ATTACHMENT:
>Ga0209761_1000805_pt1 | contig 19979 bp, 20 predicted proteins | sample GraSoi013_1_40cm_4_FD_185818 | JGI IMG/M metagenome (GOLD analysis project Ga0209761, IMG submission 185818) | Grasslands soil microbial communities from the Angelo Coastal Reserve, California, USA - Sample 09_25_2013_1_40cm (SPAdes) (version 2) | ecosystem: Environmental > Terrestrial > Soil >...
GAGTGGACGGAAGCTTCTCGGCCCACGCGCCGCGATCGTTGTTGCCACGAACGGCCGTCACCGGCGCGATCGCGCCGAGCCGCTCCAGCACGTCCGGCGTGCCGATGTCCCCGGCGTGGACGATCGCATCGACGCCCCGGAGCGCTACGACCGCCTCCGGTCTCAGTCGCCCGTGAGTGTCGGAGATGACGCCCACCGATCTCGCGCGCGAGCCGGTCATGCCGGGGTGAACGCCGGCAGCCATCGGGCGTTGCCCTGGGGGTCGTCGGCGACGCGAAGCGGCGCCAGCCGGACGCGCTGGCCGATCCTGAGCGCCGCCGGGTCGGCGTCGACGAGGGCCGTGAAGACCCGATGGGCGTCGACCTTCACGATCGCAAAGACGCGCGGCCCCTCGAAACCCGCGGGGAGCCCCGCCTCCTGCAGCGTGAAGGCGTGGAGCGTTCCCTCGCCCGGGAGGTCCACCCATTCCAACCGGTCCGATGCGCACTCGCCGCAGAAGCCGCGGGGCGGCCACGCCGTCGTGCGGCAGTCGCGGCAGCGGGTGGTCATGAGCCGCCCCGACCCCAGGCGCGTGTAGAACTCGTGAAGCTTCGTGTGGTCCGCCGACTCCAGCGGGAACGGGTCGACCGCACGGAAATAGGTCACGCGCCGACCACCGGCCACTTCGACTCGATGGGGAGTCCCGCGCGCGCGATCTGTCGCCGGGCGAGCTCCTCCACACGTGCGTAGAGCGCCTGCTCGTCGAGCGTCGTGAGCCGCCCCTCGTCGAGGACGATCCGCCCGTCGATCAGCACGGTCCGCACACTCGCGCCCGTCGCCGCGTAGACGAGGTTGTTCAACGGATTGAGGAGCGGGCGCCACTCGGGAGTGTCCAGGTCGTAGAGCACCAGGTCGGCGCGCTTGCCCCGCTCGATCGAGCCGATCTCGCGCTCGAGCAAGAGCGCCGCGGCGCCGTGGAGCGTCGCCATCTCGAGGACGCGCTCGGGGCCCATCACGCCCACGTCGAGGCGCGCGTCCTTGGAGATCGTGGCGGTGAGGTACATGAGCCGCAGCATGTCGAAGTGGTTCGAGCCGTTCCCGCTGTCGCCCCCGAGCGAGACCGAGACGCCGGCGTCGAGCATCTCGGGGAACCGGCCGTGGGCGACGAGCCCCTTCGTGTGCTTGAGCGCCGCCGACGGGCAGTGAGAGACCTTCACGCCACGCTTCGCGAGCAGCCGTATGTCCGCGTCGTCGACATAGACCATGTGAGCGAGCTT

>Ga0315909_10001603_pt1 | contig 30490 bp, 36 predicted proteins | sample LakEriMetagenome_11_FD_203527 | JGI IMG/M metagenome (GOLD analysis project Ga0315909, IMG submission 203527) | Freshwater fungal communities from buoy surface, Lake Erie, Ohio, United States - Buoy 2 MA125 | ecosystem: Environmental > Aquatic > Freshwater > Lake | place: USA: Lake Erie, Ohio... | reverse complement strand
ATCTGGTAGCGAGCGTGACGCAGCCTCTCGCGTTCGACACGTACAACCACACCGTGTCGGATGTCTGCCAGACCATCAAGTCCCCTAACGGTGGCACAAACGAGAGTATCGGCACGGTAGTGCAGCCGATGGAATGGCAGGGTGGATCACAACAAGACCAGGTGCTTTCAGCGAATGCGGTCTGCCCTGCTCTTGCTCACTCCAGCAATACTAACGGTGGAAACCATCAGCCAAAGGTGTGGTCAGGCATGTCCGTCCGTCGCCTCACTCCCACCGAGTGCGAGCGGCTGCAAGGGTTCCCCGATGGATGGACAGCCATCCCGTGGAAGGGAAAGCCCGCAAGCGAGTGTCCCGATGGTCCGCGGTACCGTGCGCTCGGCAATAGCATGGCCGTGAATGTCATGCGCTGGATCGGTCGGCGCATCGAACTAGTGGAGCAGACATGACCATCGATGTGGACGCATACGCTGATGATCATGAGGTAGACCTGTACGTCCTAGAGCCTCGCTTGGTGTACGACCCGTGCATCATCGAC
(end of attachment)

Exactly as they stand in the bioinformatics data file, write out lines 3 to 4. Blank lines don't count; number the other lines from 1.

>Ga0315909_10001603_pt1 | contig 30490 bp, 36 predicted proteins | sample LakEriMetagenome_11_FD_203527 | JGI IMG/M metagenome (GOLD analysis project Ga0315909, IMG submission 203527) | Freshwater fungal communities from buoy surface, Lake Erie, Ohio, United States - Buoy 2 MA125 | ecosystem: Environmental > Aquatic > Freshwater > Lake | place: USA: Lake Erie, Ohio... | reverse complement strand
ATCTGGTAGCGAGCGTGACGCAGCCTCTCGCGTTCGACACGTACAACCACACCGTGTCGGATGTCTGCCAGACCATCAAGTCCCCTAACGGTGGCACAAACGAGAGTATCGGCACGGTAGTGCAGCCGATGGAATGGCAGGGTGGATCACAACAAGACCAGGTGCTTTCAGCGAATGCGGTCTGCCCTGCTCTTGCTCACTCCAGCAATACTAACGGTGGAAACCATCAGCCAAAGGTGTGGTCAGGCATGTCCGTCCGTCGCCTCACTCCCACCGAGTGCGAGCGGCTGCAAGGGTTCCCCGATGGATGGACAGCCATCCCGTGGAAGGGAAAGCCCGCAAGCGAGTGTCCCGATGGTCCGCGGTACCGTGCGCTCGGCAATAGCATGGCCGTGAATGTCATGCGCTGGATCGGTCGGCGCATCGAACTAGTGGAGCAGACATGACCATCGATGTGGACGCATACGCTGATGATCATGAGGTAGACCTGTACGTCCTAGAGCCTCGCTTGGTGTACGACCCGTGCATCATCGAC